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Slate’s highly variable arts coverage gets a lift from David Blight’s excellent reevaluation of Edmund Wilson’s magisterial Patriotic Gore, his 1962 study of Civil War literature and personages. Besides an incisive chapter on Lincoln’s prose style which proved educational for me a decade ago, Wilson includes a meditation on the forgotten figure of Alexander Stephens, the Confederacy’s vice president and author of one of the few manifestos of racism and separatism published by a statesman of the first rank. Like admirer Gore Vidal, Wilson in the early sixties was so disgusted by the ways in which the United States used his tax dollars to fund a national security state that this distemper sometimes led him to entertain muddled crushes on men who, as he wrote, “”will not accept domination.” Thus, despite Blight’s emphasis on Patriotic Gore‘s willingness both to dispel cliches about the Civil War and to embrace how myths — what Wallace Stevens would call supreme fictions — sustain us, Wilson’s admiration for Stephens leads him to accept that the war’s casus belli was “states rights.” Never mind the Confederate “constitution” — here’s Stephens himself: “Our new Government is founded upon exactly the opposite ideas; its foundations are laid, its cornerstone rests, upon the great truth that the negro is not equal to the white man; that slavery, subordination to the superior race, is his natural and normal condition.”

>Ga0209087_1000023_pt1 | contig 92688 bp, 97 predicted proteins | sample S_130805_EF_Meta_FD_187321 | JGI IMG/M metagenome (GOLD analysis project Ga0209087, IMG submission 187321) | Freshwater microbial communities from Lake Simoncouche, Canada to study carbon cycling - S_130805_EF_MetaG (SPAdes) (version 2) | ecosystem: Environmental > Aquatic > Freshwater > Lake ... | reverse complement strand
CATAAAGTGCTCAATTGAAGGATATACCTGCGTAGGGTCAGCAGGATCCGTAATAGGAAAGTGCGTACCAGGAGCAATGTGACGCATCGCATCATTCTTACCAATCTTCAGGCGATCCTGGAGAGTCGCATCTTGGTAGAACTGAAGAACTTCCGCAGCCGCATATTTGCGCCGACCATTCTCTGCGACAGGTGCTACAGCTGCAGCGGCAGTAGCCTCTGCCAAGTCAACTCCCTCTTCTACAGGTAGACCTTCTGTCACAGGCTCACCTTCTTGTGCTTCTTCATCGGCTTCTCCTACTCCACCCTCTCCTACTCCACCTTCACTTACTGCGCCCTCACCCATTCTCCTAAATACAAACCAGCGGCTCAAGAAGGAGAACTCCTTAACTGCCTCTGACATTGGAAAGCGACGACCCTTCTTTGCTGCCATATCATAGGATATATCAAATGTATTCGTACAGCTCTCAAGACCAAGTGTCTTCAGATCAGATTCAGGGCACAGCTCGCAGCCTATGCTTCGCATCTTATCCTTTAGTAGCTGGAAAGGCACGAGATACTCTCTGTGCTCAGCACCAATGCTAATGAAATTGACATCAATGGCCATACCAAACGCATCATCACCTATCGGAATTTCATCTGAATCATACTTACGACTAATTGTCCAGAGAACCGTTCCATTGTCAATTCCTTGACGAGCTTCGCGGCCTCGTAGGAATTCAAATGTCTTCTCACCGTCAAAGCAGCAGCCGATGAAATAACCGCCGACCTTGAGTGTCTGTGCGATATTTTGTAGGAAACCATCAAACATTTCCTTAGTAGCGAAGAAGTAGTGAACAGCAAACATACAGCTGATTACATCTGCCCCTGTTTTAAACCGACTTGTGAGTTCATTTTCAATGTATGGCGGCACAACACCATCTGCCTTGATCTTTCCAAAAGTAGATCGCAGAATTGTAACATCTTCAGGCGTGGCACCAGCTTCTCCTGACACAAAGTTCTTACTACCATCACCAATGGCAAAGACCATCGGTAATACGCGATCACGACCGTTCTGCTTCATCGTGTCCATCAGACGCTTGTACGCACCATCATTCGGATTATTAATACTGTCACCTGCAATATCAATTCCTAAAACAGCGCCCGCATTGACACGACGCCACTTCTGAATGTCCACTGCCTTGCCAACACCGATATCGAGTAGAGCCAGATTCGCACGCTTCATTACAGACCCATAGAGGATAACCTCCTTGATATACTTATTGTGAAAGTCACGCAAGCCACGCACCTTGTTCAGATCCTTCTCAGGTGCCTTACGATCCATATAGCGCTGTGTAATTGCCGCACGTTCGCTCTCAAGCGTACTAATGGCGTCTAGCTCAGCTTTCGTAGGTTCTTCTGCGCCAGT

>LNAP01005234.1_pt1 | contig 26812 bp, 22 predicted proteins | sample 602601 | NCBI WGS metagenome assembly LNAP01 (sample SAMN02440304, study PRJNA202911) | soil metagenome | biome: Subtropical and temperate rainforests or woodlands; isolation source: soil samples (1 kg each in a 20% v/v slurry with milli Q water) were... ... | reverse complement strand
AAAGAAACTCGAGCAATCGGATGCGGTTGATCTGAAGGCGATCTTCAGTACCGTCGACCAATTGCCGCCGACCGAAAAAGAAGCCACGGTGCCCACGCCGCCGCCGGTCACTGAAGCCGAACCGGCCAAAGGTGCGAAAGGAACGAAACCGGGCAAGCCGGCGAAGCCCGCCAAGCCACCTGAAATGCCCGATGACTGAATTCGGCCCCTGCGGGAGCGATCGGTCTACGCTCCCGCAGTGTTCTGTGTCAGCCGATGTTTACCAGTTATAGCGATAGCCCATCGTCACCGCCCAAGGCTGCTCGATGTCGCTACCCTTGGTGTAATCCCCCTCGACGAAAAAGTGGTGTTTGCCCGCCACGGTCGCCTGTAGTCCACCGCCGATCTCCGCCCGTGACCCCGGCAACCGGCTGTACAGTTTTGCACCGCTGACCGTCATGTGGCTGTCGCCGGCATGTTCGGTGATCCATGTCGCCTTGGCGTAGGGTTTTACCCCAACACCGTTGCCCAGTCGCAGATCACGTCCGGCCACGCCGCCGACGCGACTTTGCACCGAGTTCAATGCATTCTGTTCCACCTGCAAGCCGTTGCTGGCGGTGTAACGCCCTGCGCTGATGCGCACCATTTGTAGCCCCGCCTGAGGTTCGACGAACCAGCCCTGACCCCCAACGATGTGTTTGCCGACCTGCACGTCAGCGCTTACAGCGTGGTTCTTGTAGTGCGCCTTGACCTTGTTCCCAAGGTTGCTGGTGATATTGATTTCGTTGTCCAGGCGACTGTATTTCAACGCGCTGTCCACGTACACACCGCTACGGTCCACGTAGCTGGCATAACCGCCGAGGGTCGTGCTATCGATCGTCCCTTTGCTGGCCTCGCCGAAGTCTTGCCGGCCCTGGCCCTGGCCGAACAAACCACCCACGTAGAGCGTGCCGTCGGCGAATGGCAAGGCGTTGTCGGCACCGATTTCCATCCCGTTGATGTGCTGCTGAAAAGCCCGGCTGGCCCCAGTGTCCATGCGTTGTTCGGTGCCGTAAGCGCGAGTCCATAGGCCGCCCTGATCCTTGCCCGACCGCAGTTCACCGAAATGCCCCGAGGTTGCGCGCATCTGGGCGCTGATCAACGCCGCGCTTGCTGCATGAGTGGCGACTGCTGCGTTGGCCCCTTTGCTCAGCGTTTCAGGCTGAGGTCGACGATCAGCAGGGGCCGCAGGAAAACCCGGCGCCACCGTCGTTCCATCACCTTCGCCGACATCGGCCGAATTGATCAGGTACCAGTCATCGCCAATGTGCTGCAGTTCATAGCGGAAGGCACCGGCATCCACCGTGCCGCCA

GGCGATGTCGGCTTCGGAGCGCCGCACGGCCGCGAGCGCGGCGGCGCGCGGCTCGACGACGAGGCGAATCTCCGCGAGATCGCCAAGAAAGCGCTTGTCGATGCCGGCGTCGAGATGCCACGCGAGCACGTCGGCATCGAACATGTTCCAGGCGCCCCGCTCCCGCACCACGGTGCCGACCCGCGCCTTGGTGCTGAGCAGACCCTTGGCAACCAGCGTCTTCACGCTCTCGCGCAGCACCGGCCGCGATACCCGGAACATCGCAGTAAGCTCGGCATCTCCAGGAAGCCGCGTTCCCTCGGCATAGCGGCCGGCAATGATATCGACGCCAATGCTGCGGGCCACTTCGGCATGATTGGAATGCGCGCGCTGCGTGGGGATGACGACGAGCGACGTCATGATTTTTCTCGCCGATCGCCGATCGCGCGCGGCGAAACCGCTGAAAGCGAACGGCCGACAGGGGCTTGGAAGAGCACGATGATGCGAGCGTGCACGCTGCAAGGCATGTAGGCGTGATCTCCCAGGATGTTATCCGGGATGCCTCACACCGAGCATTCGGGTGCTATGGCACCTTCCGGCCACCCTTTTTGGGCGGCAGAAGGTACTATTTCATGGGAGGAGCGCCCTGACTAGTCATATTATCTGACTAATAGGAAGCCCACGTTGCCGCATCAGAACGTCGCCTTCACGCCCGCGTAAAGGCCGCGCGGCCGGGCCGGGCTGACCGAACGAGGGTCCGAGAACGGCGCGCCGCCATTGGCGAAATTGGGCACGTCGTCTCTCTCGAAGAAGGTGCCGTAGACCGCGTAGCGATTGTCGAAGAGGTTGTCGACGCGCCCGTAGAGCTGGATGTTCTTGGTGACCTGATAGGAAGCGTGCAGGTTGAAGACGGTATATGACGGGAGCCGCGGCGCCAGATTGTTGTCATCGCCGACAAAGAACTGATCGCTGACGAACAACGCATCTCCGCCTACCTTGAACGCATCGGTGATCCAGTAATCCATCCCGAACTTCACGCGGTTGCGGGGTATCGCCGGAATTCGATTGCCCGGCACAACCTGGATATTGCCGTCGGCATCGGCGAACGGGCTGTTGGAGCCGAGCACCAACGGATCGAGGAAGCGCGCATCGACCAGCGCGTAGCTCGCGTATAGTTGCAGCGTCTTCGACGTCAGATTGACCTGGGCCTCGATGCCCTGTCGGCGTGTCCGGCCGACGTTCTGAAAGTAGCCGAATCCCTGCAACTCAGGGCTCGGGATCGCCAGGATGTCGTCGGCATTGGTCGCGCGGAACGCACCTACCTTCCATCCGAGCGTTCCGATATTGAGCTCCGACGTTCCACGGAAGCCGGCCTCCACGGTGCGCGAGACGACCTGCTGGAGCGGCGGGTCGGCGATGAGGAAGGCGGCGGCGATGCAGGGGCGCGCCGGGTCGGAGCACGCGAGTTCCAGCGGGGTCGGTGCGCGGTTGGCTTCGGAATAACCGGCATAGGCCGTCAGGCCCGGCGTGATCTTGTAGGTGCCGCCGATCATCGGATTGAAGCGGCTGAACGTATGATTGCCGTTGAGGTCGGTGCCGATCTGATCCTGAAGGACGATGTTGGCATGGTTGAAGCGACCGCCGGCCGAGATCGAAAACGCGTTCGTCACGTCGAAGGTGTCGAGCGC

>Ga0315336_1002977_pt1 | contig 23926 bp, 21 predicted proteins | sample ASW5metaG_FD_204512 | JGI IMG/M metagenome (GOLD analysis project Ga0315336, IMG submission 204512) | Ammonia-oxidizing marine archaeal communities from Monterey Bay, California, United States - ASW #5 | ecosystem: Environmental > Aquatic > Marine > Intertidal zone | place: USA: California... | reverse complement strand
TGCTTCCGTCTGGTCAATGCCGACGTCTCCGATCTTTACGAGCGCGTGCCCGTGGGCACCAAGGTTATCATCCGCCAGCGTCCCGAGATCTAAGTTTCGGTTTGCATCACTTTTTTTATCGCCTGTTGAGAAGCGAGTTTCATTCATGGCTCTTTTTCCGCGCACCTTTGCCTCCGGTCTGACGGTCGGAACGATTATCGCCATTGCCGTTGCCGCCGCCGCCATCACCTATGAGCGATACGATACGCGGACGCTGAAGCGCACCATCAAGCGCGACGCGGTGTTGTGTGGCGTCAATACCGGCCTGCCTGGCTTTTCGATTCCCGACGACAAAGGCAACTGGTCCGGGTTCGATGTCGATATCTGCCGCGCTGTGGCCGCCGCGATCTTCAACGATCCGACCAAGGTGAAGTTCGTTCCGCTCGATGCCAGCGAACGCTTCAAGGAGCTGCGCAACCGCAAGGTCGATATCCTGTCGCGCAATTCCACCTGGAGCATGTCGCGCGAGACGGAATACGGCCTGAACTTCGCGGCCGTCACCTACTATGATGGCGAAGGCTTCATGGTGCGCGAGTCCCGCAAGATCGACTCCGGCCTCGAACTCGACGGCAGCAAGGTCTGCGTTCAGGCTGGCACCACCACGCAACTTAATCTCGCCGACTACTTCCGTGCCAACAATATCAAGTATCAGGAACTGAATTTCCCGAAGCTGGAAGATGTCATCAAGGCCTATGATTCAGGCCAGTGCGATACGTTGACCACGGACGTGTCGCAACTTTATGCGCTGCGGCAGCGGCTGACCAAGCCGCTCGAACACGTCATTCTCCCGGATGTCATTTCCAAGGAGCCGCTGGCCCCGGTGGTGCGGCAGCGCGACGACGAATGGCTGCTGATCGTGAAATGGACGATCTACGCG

Patriotic Gore matters most as a barometer monitoring the dips and erratic swells of concision and pungency that are Edmund Wilson’s hallmarks as a critic. If his prose is less lyrical than Alfred Kazin’s or his intelligence evinces less of a philosophical bent than Lionel Trilling’s (although the first third of To The Finland Station suffers most from this failing), it has some of the virtues that Wilson saw in U.S. Grant’s own style: impassivity, imperturbability, “his persistence in a prosaic tone combined with a certain abstractness.” This observation on the trouble with Henry Adams is right on, the kind of shrewdness for which I’ve strived as a writer:

You feel that he is constantly shifting between a mood of ironic malice at the expense of the sordid era to which Grant’s presidency has given free rein and the consciousness of a personal inadequacy that he fears is his own fault. His writing looks clear on the page, but when we begin to read one of his books, we soon realize how sinuous his style is and how uncertain are the ideas it conveys, how treacherous its irony becomes…

This is my kind of pith.